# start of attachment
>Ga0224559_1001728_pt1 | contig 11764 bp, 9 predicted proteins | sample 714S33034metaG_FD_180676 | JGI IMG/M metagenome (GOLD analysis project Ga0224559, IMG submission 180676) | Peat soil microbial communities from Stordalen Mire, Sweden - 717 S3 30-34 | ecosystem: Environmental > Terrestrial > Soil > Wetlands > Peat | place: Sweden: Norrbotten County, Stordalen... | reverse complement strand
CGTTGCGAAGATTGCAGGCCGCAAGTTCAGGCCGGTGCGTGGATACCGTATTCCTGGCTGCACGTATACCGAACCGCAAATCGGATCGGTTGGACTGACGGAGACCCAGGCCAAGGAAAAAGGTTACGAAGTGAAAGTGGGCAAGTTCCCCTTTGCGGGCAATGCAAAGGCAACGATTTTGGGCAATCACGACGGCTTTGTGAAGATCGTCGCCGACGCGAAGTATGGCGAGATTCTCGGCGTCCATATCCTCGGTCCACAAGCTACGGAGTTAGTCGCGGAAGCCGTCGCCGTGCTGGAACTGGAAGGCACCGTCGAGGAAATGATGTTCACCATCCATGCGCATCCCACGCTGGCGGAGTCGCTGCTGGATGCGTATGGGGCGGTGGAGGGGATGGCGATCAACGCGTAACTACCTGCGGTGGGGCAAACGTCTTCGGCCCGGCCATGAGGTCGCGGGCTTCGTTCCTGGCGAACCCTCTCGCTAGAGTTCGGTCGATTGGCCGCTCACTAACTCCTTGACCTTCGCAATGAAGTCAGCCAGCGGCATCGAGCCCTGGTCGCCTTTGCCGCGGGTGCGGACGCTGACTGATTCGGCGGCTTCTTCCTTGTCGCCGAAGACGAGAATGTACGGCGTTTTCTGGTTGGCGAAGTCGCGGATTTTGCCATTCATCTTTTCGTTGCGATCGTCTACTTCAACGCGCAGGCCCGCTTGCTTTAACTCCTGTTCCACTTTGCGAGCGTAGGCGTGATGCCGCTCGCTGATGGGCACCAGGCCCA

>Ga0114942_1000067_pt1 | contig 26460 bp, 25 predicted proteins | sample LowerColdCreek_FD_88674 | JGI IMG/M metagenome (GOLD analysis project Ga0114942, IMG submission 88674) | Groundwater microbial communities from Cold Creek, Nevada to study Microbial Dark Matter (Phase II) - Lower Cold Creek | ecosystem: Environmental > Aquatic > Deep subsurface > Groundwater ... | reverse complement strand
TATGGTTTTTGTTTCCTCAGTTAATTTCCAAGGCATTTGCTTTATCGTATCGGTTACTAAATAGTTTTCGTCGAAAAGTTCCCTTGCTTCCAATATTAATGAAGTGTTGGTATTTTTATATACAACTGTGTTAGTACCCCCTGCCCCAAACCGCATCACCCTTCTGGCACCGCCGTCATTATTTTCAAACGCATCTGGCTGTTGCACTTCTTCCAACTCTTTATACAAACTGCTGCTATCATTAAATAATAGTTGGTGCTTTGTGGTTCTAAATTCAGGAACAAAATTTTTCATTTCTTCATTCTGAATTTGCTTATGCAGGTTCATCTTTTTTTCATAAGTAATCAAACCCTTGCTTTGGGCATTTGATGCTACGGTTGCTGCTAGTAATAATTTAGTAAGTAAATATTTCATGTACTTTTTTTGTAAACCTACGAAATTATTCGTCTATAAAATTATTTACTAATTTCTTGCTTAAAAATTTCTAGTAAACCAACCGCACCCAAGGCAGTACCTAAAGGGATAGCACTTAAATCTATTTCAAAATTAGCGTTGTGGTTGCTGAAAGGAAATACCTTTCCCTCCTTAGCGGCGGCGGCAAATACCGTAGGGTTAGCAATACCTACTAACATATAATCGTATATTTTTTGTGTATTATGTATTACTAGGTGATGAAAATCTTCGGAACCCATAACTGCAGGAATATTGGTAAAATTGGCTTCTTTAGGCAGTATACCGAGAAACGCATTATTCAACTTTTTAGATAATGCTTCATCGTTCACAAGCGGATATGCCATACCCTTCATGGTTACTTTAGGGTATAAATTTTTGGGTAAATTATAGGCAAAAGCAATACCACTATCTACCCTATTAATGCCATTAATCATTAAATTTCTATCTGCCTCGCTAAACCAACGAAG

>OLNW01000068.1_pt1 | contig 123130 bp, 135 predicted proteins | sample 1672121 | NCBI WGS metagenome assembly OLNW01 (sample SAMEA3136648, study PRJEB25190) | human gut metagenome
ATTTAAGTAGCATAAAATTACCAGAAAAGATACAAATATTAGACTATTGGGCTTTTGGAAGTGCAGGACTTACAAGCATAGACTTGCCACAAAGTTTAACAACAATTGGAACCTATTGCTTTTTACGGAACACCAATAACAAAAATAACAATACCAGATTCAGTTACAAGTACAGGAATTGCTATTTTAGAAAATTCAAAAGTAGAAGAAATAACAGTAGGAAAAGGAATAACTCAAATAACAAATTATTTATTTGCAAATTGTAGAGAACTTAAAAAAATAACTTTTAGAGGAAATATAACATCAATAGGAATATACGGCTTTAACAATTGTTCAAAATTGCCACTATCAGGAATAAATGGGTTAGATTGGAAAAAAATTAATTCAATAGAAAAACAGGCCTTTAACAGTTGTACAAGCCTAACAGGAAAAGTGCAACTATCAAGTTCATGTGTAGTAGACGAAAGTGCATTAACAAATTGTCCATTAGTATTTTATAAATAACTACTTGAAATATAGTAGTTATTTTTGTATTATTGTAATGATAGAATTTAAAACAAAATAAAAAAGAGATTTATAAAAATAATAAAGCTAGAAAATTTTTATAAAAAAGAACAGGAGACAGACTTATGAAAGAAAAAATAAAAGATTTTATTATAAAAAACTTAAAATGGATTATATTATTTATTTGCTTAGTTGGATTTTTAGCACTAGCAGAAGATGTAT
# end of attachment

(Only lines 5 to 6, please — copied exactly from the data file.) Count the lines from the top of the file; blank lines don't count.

>OLNW01000068.1_pt1 | contig 123130 bp, 135 predicted proteins | sample 1672121 | NCBI WGS metagenome assembly OLNW01 (sample SAMEA3136648, study PRJEB25190) | human gut metagenome
ATTTAAGTAGCATAAAATTACCAGAAAAGATACAAATATTAGACTATTGGGCTTTTGGAAGTGCAGGACTTACAAGCATAGACTTGCCACAAAGTTTAACAACAATTGGAACCTATTGCTTTTTACGGAACACCAATAACAAAAATAACAATACCAGATTCAGTTACAAGTACAGGAATTGCTATTTTAGAAAATTCAAAAGTAGAAGAAATAACAGTAGGAAAAGGAATAACTCAAATAACAAATTATTTATTTGCAAATTGTAGAGAACTTAAAAAAATAACTTTTAGAGGAAATATAACATCAATAGGAATATACGGCTTTAACAATTGTTCAAAATTGCCACTATCAGGAATAAATGGGTTAGATTGGAAAAAAATTAATTCAATAGAAAAACAGGCCTTTAACAGTTGTACAAGCCTAACAGGAAAAGTGCAACTATCAAGTTCATGTGTAGTAGACGAAAGTGCATTAACAAATTGTCCATTAGTATTTTATAAATAACTACTTGAAATATAGTAGTTATTTTTGTATTATTGTAATGATAGAATTTAAAACAAAATAAAAAAGAGATTTATAAAAATAATAAAGCTAGAAAATTTTTATAAAAAAGAACAGGAGACAGACTTATGAAAGAAAAAATAAAAGATTTTATTATAAAAAACTTAAAATGGATTATATTATTTATTTGCTTAGTTGGATTTTTAGCACTAGCAGAAGATGTAT